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Employee Resource Group Names: The Good, the Bad and the Ugly

By Barbara Frankel

Employee Resource Group Names
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I recently visited a company that has gone out of its way to have cute names for its employee resource groups. Really, someone must have spent many hours thinking up these names and feeling very clever. Unfortunately, no one knows what most of these resource groups are about, and participation in these groups is lower than the DiversityInc Top 50 average.

This got me thinking: Could there be a correlation between clarity of name and participation? I ran a test of 10 companies with clear names and 10 with ultra-cute names. The companies with clear names averaged 27 percent of U.S. employees participating in employee resource groups (the DiversityInc Top 50 average is 23 percent). The companies with “cute” names averaged 14 percent.

Here are five tips on what—and what not—to call your employee resource group:

Avoid complicated acronyms. These are confusing and don’t clearly get the messaging across. A few examples: CARES (Creating Awareness Recognition Encouragement Support of Military Veterans and Their Families), SAGE (Supporting Advances in Generational Empowerment), BRIDGE (Build Relationships in Diverse Group Environments). That last one is actually the African-American group. You get the point—no one can figure out what the acronym stands for and it isn’t even clear what the group is without the lengthy explanation.

Have the name of the demographic group in the title. If the group is about women, or Hispanic/Latino employees, or people with disabilities, say that. Increasingly, companies call their groups the Hispanic Employee Resource Group or the Women’s Business Resource Group. It may not be marketing clever but it gets the message across clearly. If you want to have a mission statement for the group that discusses its focus, that’s fine (as long as that focus aligns with business goals), but keep it out of the title. Keep it short, simple and focused.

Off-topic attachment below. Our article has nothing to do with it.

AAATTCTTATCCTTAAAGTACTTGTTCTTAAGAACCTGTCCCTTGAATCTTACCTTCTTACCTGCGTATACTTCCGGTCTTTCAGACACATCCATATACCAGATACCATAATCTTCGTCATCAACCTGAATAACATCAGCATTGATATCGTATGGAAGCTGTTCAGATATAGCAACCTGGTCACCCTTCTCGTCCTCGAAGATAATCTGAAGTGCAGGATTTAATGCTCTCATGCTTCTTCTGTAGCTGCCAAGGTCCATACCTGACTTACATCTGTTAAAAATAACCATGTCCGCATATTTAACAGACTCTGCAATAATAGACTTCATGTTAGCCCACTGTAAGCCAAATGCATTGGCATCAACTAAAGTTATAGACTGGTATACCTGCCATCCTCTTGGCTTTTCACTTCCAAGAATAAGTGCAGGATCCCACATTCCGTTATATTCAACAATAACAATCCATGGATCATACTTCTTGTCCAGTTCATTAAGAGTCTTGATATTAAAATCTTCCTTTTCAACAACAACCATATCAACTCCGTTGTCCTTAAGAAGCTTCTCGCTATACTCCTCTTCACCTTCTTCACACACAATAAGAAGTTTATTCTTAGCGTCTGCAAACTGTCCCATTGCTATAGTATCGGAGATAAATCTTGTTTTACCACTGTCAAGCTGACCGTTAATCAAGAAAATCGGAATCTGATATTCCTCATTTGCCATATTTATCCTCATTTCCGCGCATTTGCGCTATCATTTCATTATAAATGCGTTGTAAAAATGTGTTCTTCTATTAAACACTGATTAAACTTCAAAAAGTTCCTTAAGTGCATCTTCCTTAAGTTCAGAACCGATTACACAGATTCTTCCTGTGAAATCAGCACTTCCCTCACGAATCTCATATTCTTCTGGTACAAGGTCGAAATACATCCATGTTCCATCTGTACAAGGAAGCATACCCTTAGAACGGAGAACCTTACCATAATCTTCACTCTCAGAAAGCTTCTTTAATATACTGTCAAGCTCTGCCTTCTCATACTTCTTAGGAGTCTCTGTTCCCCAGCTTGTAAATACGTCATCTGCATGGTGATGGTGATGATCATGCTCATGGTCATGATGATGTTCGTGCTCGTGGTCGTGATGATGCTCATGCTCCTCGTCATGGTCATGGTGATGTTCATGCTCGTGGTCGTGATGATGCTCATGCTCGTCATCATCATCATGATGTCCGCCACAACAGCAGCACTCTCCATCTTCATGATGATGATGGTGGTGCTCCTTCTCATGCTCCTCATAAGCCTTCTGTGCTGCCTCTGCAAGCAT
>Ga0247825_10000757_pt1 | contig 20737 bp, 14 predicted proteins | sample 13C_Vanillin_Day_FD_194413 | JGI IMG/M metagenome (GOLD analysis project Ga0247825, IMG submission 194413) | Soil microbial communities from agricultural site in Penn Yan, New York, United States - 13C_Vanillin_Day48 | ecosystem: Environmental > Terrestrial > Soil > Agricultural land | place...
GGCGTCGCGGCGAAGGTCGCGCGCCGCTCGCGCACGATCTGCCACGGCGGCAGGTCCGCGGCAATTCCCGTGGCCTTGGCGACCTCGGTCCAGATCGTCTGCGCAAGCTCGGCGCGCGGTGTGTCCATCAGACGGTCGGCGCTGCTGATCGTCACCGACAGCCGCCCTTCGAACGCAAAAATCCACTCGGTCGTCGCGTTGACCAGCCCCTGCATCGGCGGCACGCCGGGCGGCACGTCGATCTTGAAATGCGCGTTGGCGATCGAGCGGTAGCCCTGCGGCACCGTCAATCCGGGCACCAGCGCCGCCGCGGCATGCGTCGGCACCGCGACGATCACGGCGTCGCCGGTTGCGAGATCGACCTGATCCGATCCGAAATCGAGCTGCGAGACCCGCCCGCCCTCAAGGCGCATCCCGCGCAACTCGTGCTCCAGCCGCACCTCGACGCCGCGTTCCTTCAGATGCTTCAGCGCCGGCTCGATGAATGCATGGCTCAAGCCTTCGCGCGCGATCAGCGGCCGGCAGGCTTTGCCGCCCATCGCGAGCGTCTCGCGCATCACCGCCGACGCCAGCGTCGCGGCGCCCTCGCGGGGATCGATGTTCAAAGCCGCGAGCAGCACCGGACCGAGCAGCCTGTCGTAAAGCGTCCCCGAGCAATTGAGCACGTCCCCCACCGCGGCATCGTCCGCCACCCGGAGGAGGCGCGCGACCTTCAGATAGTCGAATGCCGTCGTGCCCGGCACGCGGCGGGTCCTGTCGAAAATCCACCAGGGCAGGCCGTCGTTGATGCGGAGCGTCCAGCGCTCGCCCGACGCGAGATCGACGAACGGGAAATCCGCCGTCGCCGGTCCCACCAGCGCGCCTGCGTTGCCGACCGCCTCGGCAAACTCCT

Try really hard not to be esoteric. One company that has a religious employee resource group for Christians calls it Salt. Another calls its group for people with disabilities Trailblazers. While these are well-meaning names, they don’t tell the average employee what the group is about.

Ensure your LGBT group and your disability group have the word “allies” or “friends” in their title. While all good employee resource groups are open to EVERYONE, these two groups in particular need to stress, in their titles, that they are not only for people in that demographic. There are two reasons for that: 1) not everyone is “out” about orientation or disability, and joining a group that is specifically identified as only for that demographic makes some people uncomfortable, and 2) inviting straight people or people without disabilities to be full partners enhances the credibility and effectiveness of these groups.

Think about what these groups are called in general. Most of the DiversityInc Top 50 now call their groups “employee resource groups” or, increasingly, “business resource groups.” That name indicates they are helping the company with its goals. Calling a group a “network” implies it is more about socializing, and calling it an “affinity group” sends the signal that it is exclusive to members of that demographic.

For more tips on employee resource groups, see our Meeting in a Box: Employee Resource Groups and our recent Web Seminar on employee resource groups featuring KPMG and Hilton Worldwide.

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